Ed’s Weblog

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New model for scientific publishing

Posted by Ed on April 10, 2003

In other news, scientists are becoming increasingly dissatisfied with the scientific publishing process. We do all the work preparing manuscripts (publicly funded), we review the manuscripts of others (publicly funded), we hand over the copyright for free and when the manuscripts are finally published, we have to pay to read them (publicly funded). The publishing companies, meanwhile, sit back and rake in the cash.

The Public Library of Science, amongst others, is trying to do something about this. Their premise is that the results of publicly-funded work should be in the public domain, and that the costs of dissemination are part of the costs of the research. Thus the funding body pays for publication, but also retains the copyright. If this is done through not-for-profit organisations, it cuts out the publishing companies and will increase the efficiency, and equity, of the dissemination of publicly-funded research.

SciX is an EU-funded project aiming to demonstrate the feasibility of this approach and provide the scientific community with the tools to do it.

Biomedical Engineering Online and BMC Medical Imaging are two such journals, and claim to maintain the high quality of traditional print-based journals through the peer-review process, while providing open content and a short publication time. Abstracts are available through PubMed just as with conventional journals.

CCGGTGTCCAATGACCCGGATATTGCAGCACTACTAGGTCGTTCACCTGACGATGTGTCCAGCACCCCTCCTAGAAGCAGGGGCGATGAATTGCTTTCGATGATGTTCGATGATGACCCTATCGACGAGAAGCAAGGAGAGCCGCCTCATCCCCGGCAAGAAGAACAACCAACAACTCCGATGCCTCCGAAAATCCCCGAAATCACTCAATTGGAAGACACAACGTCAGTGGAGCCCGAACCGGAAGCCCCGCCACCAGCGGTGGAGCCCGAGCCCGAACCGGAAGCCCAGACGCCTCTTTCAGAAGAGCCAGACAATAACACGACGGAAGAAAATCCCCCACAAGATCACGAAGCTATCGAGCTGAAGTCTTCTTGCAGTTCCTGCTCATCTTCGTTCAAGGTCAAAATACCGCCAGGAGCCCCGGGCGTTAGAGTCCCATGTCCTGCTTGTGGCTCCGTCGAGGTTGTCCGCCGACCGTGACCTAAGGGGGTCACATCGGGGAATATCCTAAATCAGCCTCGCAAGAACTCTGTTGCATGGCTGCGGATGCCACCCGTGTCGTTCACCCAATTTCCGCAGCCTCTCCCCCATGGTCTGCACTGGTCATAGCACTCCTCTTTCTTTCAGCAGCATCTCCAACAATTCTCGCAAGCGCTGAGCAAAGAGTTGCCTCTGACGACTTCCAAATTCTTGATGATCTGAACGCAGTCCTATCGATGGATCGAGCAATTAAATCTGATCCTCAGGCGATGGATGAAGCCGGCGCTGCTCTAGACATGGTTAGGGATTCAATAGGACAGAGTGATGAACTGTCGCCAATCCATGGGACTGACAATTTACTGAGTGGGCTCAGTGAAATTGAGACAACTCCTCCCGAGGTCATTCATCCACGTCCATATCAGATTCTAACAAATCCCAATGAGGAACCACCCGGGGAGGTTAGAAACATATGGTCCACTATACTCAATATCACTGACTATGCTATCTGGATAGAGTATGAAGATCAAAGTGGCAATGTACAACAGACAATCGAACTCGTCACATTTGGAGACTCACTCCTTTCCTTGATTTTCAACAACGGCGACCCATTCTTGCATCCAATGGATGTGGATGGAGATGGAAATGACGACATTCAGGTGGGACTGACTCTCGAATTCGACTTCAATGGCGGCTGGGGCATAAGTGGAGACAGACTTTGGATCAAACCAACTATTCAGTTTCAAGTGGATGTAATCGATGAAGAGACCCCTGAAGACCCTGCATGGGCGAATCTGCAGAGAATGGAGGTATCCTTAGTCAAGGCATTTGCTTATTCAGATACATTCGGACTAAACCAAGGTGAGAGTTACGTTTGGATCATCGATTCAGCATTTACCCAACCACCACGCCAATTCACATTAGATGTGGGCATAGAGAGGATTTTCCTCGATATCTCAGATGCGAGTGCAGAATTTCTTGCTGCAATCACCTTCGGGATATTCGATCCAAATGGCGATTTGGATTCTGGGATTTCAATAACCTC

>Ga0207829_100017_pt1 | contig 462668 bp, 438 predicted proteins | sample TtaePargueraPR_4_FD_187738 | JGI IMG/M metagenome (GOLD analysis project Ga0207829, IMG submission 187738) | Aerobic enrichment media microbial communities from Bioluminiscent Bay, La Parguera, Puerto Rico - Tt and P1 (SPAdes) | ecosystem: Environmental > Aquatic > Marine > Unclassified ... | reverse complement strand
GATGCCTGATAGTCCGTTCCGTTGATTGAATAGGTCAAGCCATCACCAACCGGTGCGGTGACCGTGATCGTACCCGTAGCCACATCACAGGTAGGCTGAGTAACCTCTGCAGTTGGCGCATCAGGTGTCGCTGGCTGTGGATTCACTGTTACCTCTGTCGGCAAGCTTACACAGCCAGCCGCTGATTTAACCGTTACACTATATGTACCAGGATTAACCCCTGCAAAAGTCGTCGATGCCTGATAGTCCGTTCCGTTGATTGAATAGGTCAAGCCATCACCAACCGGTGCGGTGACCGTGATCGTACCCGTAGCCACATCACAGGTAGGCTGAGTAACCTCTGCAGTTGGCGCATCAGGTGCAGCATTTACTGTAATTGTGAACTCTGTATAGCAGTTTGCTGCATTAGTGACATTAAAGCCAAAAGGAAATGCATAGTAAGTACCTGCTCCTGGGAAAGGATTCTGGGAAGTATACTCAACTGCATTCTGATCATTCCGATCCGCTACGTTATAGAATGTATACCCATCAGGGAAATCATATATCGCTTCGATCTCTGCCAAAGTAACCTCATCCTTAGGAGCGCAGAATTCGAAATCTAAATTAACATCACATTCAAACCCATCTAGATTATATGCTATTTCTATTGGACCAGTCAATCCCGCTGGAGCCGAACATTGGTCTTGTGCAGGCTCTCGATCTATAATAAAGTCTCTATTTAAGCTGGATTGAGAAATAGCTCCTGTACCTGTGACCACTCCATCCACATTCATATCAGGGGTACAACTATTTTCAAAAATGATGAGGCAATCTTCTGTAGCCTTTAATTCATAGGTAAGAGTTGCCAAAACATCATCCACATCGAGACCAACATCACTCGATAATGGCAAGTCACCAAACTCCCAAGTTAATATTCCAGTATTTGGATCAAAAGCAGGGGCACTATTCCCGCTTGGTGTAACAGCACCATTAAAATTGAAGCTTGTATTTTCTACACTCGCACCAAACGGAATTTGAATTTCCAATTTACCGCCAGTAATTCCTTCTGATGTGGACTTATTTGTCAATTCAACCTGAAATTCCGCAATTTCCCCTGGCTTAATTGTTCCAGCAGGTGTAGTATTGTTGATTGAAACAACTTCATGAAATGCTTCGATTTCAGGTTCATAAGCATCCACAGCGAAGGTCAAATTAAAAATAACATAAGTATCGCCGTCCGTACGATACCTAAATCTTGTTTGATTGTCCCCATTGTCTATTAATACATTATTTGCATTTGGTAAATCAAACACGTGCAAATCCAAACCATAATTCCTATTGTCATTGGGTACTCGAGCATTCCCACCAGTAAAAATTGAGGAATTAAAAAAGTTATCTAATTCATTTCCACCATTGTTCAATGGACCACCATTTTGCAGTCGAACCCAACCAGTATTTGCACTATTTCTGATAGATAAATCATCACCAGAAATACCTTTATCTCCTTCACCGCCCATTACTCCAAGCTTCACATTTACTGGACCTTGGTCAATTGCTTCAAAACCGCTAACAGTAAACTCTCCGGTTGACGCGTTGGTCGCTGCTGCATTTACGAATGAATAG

I think this is a very sound model for scientific publishing and would be interested to know what others think. Is this the way forward?

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2 Responses to “New model for scientific publishing”

  1. will said

    Depends on who the funding body is. Agreed, a dedicate NPO is a much better idea that granting copyright to private funders (whether in the intellectual community or not). However, the NPO then basically takes over the role of the publisher which could then go awry if they don’t have the capitol to provide decent publication.

  2. Shaun said

    We have recently started to publish articles and protocols via Biomed Central and we are very impressed by both the open access concept and the speed and quality of communication during the review process.

    All of Biomed’s published material is archived in Pubmed Central and Pubmed so they are permanently available, regardless of what happens to Biomed itself. Articles are, therefore, also indexed in Pubmed, which is a great advantage.

    And if an organisation joins as an institutional member (for $1500 per year) then there are no submission costs regardless of the number of articles staff submit. $1500 for, say, the entire staff of a university looks like a bargain to me.

    Check it out: http://www.biomedcentral.com

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